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Check Out Frank Thong’s Story

Today we’d like to introduce you to Frank Thong. Them and their team share their story with us below:

Frank Thong was born in Kansas City, Missouri, and attends the Kansas City Art Institute. Frank graduated with a BFA in Ceramics, a minor in Arts Entrepreneurship with an Asian Studies certificate. He has received various grants such as the Access Missouri Grant, Nathan and Thelma Notkin Ceramic Award, and Leslie-Hendrix Endowment. Growing up as an Asian-American, Frank has always felt like an outlier among his peers. His work focuses on the balance between Eastern and Western influences, contextualized through his cultural identity. The playfulness of the form, color, and patterns forms a collage of different backgrounds meshed together, something recognizable yet not. Frank plans to utilize his minor in Entrepreneurship to create a space where the Asian-American community in the Midwest feels like they have a place to rely on. In addition to expanding on the idea of appreciation for Asian culture in America, he plans to work continuously on refining his craft to convey his message.

We all face challenges, but looking back, would you describe it as a relatively smooth road?
There are many challenges to the process. I am inexperienced and incapable of fully achieving my goals at the moment. Being in school and focusing on my artistic practices takes time away from working on my entrepreneurship goals, although it is a component that synergies and fuels that same practice. However, I can contribute more time to that process now that I have graduated. Other challenges I face are being able to put myself out there as an entity, establishing a foundation for it all, and the financial issues that occur along the way.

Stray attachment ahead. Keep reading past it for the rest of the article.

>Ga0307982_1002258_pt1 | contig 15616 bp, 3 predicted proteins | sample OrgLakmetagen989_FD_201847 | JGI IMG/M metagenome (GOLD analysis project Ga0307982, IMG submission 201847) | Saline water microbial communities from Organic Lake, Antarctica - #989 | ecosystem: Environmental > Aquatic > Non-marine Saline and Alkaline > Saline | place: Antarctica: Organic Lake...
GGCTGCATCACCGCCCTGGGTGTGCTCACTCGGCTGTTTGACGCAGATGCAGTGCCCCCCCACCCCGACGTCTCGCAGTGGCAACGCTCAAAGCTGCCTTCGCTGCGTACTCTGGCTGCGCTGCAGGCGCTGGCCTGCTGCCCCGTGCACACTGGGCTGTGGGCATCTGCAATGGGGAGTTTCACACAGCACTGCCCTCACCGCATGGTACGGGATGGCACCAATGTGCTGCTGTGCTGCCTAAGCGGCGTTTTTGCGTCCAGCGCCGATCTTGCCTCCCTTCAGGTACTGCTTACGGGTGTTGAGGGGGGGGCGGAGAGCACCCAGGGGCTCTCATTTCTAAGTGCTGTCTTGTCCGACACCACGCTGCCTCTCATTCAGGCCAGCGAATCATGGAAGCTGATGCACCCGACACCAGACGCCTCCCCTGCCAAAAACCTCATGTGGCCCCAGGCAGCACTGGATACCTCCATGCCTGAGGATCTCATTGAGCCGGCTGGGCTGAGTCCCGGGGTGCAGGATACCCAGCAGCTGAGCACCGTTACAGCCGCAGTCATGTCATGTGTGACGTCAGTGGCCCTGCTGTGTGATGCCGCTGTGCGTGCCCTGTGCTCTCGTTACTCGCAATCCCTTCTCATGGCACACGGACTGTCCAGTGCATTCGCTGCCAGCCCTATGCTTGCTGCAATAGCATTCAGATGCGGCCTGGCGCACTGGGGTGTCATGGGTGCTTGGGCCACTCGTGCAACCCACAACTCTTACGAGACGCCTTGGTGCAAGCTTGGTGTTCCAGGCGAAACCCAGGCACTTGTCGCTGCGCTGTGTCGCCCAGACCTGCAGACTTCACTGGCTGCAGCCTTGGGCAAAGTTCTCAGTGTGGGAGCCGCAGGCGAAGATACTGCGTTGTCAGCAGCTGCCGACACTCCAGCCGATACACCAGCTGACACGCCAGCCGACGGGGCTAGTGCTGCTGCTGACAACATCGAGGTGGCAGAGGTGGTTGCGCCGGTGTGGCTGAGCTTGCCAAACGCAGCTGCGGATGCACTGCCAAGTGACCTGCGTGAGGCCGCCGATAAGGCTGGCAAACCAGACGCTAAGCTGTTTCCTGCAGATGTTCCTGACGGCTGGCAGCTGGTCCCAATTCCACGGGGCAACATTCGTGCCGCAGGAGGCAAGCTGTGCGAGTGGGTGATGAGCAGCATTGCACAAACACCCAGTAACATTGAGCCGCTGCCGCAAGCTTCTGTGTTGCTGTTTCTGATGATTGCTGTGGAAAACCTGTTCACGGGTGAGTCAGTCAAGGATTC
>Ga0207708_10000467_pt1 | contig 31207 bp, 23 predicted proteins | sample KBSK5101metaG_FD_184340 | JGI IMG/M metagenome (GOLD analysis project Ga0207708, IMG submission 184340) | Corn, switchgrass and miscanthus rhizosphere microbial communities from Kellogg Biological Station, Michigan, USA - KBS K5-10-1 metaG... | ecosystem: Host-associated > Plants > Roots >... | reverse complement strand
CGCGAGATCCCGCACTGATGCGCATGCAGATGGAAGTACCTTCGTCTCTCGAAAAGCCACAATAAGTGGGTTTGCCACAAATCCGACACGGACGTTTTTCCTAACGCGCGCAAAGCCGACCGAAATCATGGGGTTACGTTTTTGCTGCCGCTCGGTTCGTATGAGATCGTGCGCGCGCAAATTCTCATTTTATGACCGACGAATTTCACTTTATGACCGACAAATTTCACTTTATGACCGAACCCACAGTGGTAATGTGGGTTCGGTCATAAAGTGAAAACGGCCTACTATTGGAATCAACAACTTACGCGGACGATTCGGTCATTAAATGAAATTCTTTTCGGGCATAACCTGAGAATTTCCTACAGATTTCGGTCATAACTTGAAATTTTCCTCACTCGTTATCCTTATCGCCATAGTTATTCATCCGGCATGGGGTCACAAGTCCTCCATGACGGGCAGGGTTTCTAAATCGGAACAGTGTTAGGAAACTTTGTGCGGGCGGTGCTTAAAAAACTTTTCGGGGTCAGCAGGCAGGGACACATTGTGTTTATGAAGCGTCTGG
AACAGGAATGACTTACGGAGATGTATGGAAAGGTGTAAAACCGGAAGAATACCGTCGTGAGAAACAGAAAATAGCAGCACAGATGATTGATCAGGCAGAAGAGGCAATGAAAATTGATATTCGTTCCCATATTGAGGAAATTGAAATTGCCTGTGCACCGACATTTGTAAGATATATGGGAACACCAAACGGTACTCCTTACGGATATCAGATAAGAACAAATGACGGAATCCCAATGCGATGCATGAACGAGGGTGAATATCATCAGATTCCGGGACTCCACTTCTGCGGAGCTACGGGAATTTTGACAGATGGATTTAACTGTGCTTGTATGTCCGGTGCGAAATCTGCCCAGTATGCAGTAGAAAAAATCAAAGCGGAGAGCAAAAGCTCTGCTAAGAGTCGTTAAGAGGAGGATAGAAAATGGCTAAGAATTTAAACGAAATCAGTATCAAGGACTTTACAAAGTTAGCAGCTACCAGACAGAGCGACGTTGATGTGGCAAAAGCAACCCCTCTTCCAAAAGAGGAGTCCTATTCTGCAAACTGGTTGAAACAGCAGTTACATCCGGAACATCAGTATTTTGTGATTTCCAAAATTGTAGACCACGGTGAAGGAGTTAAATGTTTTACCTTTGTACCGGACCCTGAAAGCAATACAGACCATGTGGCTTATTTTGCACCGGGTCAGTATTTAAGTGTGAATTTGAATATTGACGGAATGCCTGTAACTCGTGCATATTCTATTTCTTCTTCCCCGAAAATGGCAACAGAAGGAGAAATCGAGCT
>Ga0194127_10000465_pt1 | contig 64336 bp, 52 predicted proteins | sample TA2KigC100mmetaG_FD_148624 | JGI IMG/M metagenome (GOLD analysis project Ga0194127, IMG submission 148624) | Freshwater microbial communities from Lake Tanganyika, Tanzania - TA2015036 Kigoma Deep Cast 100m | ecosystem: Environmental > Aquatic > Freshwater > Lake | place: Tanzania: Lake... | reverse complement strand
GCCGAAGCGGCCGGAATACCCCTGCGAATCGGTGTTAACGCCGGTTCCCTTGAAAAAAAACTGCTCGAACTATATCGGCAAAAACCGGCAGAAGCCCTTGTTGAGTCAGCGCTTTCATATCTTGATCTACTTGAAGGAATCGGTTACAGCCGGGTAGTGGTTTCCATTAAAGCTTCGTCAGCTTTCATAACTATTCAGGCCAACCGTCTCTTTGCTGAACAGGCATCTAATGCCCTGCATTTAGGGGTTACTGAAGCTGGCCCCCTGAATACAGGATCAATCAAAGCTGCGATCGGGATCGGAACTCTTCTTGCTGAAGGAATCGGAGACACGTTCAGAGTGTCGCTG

As you know, we’re big fans of you and your work. For our readers who might not be as familiar, what can you tell them about what you do?
Clay. I manipulate and warp this substance into vessels to teach others about social issues regarding the discrimination against Asian-Americans. With the potter’s wheel, I contextualize clay into forms such as bowls, cups, and vases in hopes that these objects connect me to others. With each piece I create from my hands, I hope to chip away at social stereotypes and one day create a place where Asian-Americans can be represented. The intent of my work conveys complex conversations with brushed symbolic imagery, using the vessels as a canvas to strike dialogue between object and person. From the East to the West, I seek a combination of imagery and form from these distant cultures to capture perspectives, views, and relationships between groups of people in America. Drawing concepts from Asian ceramics and my cultural experiences growing up, I compose functional yet ergonomic objects encapsulating the Asian-American dilemma. On the pieces, I paint symbolic imagery that reflects my heritage from previous familial generations. My brush is dipped in materials reflective of ancient ceramics to bridge into the modern era. People often think about the well-known blue and white ware, but my work inherits more than that. From San Cai ware to Celadon and Imperial ware, I allow these historical techniques to caress the ceramic forms I make to compose a reflection of my Asian-American experience. Whether a cup, plate, bowl, or sculpture, these objects must create intimate connections and generate queries about social injustice.

Can you talk to us a bit about the role of luck?
I am very fortunate to have been exposed to the Kansas City community. Without that, I would not consider venturing on these paths I seek today. I am also lucky to have grown up in a family of hardworking parents without them. I would not have been able to attend college and realize my goals.

Contact Info:

Image Credits
Max Wagner

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